Professor Kirkland's research has focused on the interactions between identity categories, discrimination, and health. Primarily situated in the law and society tradition, she also works within science studies, disability studies, and gender studies using theoretical and interpretive methods. Her first book, Fat Rights: Dilemmas of Difference and Personhood, was published in 2008 by New York University Press. She is the co-editor with Jonathan Metzl of Against Health: How Health Became the New Morality (New York University Press, 2010). Her published articles analyze rights consciousness in the fat acceptance movement, the environmental approach to anti-obesity policy, transgendered plaintiffs who win their cases, transgender discrimination as sex discrimination, whether fatness fits into disability law and advocacy, and what accounts of diversity appear in the required Michigan undergraduate application essay on diversity.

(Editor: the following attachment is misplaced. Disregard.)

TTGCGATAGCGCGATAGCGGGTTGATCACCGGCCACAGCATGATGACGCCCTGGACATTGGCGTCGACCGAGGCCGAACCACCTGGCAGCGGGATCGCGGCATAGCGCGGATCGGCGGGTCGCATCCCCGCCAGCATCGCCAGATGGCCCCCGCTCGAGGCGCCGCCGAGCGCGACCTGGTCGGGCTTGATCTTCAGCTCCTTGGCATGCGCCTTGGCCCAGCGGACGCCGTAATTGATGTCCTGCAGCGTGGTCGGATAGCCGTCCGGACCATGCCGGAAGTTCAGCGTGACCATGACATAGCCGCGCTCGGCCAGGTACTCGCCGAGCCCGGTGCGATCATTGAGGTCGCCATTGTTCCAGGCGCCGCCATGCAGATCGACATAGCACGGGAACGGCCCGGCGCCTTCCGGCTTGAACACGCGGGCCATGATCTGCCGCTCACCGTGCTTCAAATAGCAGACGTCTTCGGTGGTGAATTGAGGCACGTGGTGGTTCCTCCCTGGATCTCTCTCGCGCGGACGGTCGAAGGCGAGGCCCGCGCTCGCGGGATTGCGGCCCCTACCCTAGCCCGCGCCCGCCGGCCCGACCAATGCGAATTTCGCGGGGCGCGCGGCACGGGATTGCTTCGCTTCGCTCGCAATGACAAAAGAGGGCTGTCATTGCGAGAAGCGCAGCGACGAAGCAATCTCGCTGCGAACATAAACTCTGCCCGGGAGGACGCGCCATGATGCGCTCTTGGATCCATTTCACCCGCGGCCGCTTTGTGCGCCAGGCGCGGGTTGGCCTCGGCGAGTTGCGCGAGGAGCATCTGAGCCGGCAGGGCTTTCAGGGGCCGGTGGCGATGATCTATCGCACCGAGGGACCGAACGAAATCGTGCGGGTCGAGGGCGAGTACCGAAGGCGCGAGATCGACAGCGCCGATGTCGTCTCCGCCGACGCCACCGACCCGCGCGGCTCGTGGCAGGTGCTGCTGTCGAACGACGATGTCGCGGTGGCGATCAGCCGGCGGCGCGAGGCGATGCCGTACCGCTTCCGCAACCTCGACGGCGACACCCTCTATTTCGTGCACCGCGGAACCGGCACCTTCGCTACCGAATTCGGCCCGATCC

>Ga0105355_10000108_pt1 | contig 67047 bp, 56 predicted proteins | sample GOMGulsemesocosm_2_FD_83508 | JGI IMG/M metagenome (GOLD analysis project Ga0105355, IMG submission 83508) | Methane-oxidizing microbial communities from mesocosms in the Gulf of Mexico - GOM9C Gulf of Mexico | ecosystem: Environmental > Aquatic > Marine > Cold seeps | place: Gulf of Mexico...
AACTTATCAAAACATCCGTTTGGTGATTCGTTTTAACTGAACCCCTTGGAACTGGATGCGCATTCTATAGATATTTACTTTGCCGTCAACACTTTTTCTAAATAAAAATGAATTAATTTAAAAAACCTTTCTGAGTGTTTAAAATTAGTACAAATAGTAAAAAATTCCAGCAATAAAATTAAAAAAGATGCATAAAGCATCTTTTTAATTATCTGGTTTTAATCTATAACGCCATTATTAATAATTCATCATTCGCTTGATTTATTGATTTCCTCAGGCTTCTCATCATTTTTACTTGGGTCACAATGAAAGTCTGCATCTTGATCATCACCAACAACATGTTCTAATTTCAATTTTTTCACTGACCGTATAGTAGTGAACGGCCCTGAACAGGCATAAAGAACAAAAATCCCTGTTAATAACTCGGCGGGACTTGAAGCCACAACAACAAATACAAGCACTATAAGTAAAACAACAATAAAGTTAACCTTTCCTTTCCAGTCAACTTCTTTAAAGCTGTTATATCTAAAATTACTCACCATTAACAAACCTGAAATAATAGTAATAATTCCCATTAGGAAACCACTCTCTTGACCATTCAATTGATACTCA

Professor Kirkland is currently working on a new book on politics of health an knowledge as seen through the federal vaccine safety and injury compensation system in the contemporary U.S.
Professor Kirkland earned her J.D. and Ph.D. (Jurisprudence and Social Policy) from the University of California, Berkeley.